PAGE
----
Section 10 updates the reference in section 19 of the principal Act to provide for mediation. Section 11 provides that the board, with the consent of the Minister, may make regulations to impose charges in respect of its services. The section provides that where a respondent has failed to pay the relevant fee to the board in the required timeframe, the board can apply an additional administrative charge.

Section 12 amends section 38 of the Act and sets out that where a monetary value has been agreed in mediation, the board will issue an order to pay. It also provides for an order to pay to include any outstanding charges payable to the board by the respondent. Section 13 sets out the procedure to be followed where a claimant withdraws consent previously given to the board to retain a claim past the statutory timeframes set out in section 49 of the Act.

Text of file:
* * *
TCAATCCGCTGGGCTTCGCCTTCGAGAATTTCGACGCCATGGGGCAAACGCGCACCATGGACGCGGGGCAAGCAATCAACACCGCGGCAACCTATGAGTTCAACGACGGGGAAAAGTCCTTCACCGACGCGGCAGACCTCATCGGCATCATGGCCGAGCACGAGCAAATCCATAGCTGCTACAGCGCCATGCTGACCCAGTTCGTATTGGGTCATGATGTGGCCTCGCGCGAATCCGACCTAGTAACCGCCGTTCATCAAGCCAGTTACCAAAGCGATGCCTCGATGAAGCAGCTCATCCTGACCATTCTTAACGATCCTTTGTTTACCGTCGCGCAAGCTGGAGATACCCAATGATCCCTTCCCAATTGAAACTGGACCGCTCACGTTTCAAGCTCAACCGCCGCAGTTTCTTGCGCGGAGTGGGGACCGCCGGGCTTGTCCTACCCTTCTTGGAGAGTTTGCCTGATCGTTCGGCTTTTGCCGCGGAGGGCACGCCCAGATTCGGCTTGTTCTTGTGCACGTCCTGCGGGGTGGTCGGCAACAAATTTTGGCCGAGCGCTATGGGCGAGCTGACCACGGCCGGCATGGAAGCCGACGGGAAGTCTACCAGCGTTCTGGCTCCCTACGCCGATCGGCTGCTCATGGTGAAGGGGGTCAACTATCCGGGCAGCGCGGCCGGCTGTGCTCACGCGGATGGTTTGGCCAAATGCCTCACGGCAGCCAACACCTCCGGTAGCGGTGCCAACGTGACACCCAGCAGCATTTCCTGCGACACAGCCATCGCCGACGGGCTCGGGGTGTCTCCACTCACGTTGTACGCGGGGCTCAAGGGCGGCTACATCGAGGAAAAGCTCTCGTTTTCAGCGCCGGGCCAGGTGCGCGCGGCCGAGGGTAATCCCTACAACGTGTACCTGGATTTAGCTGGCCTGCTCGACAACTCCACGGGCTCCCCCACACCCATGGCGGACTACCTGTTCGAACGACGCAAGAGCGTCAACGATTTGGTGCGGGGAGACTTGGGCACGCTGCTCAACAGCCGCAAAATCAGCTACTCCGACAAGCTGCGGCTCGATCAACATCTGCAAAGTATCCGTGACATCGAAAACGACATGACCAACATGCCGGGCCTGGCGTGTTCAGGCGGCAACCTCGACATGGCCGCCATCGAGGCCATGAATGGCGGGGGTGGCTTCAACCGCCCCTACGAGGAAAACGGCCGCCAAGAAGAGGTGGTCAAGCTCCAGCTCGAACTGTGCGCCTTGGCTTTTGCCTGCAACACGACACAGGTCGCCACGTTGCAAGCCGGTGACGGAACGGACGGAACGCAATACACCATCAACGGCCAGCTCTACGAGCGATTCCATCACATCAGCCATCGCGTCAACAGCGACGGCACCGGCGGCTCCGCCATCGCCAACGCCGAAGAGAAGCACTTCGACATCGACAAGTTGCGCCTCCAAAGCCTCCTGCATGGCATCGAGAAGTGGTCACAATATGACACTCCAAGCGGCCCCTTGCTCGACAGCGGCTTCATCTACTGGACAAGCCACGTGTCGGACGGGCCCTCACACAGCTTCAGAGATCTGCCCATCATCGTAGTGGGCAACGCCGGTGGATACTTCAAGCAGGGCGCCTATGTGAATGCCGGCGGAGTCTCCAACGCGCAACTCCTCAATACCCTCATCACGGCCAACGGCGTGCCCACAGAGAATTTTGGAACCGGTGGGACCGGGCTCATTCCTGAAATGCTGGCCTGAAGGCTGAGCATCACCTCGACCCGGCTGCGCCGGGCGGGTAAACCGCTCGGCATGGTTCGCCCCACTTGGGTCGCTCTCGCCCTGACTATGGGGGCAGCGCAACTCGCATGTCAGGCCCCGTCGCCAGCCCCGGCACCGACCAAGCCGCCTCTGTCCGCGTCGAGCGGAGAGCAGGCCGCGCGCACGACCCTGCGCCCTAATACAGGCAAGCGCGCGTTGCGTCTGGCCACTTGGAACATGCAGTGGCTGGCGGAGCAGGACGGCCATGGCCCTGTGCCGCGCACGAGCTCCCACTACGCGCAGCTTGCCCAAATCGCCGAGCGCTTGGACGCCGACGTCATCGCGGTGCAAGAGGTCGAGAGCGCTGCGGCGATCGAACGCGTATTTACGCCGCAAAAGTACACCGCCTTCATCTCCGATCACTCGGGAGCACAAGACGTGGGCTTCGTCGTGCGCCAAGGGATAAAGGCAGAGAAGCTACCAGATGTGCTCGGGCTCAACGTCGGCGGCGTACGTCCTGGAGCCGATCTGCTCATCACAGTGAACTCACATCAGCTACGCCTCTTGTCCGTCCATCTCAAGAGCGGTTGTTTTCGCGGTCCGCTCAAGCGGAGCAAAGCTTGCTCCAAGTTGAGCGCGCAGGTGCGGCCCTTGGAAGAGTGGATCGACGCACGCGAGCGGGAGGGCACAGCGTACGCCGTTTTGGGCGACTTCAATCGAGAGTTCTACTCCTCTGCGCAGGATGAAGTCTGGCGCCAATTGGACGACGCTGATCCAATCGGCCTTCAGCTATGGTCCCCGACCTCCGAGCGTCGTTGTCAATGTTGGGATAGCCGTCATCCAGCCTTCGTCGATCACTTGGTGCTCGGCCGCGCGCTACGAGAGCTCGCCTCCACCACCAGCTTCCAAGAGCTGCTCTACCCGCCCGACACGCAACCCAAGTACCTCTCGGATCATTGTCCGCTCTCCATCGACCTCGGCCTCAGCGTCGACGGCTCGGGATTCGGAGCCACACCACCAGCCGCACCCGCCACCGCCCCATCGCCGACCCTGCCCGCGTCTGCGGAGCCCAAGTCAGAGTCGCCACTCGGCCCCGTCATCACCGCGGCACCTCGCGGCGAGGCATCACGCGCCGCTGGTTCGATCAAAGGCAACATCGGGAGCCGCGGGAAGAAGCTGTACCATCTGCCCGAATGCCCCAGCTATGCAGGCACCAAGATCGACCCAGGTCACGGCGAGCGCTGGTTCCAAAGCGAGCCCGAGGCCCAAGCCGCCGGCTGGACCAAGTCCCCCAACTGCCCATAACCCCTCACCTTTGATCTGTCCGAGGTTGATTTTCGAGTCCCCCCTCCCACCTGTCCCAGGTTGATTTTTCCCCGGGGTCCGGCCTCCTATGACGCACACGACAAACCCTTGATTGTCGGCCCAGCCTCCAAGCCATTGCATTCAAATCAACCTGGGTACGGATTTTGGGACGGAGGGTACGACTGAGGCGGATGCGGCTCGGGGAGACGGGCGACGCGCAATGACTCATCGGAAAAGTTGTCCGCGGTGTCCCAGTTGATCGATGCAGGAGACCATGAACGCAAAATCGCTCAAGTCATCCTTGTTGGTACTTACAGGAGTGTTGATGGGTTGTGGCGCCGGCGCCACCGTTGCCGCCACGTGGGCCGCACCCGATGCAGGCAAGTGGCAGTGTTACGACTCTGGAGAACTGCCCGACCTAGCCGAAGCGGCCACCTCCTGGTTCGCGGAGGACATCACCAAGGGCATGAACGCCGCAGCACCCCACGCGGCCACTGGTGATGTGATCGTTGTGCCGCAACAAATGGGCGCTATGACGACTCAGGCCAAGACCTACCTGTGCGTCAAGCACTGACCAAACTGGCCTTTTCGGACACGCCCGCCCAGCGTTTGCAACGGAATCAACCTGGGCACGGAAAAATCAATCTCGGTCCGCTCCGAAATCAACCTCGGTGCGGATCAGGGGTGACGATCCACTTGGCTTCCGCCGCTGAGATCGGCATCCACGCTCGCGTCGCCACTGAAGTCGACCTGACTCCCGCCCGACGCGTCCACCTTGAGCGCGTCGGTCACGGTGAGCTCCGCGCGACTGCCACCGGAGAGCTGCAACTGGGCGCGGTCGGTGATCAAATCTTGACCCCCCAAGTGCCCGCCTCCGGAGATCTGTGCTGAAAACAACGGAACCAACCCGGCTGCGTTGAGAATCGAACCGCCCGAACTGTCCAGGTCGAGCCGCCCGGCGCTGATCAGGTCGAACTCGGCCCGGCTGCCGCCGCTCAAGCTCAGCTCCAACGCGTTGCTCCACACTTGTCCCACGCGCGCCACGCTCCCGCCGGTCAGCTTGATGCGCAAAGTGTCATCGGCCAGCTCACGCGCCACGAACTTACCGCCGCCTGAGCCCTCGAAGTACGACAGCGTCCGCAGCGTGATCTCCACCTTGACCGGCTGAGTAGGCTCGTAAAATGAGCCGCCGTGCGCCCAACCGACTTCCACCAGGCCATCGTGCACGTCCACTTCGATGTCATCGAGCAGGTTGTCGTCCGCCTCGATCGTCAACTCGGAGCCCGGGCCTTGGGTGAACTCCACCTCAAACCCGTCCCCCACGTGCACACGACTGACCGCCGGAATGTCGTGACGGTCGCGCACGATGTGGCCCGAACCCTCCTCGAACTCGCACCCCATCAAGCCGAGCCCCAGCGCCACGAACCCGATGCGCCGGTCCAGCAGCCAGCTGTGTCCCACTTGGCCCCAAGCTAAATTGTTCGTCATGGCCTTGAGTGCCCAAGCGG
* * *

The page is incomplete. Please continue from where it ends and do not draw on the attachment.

Section 14 enables the board to retain claims where, based on a medical report, a long-term prognosis will not be available under the nine-month statutory timeframe. It provides for a period of up to two years in addition to the nine months for a long-term prognosis to become available. Section 15 provides that the extended time allowed for a long-term prognosis to become available, as provided for under section 14, will be included for the purposes of pausing the Statute of Limitations. This will apply while claims are with the board and for a period of six months after the board issues an authorisation.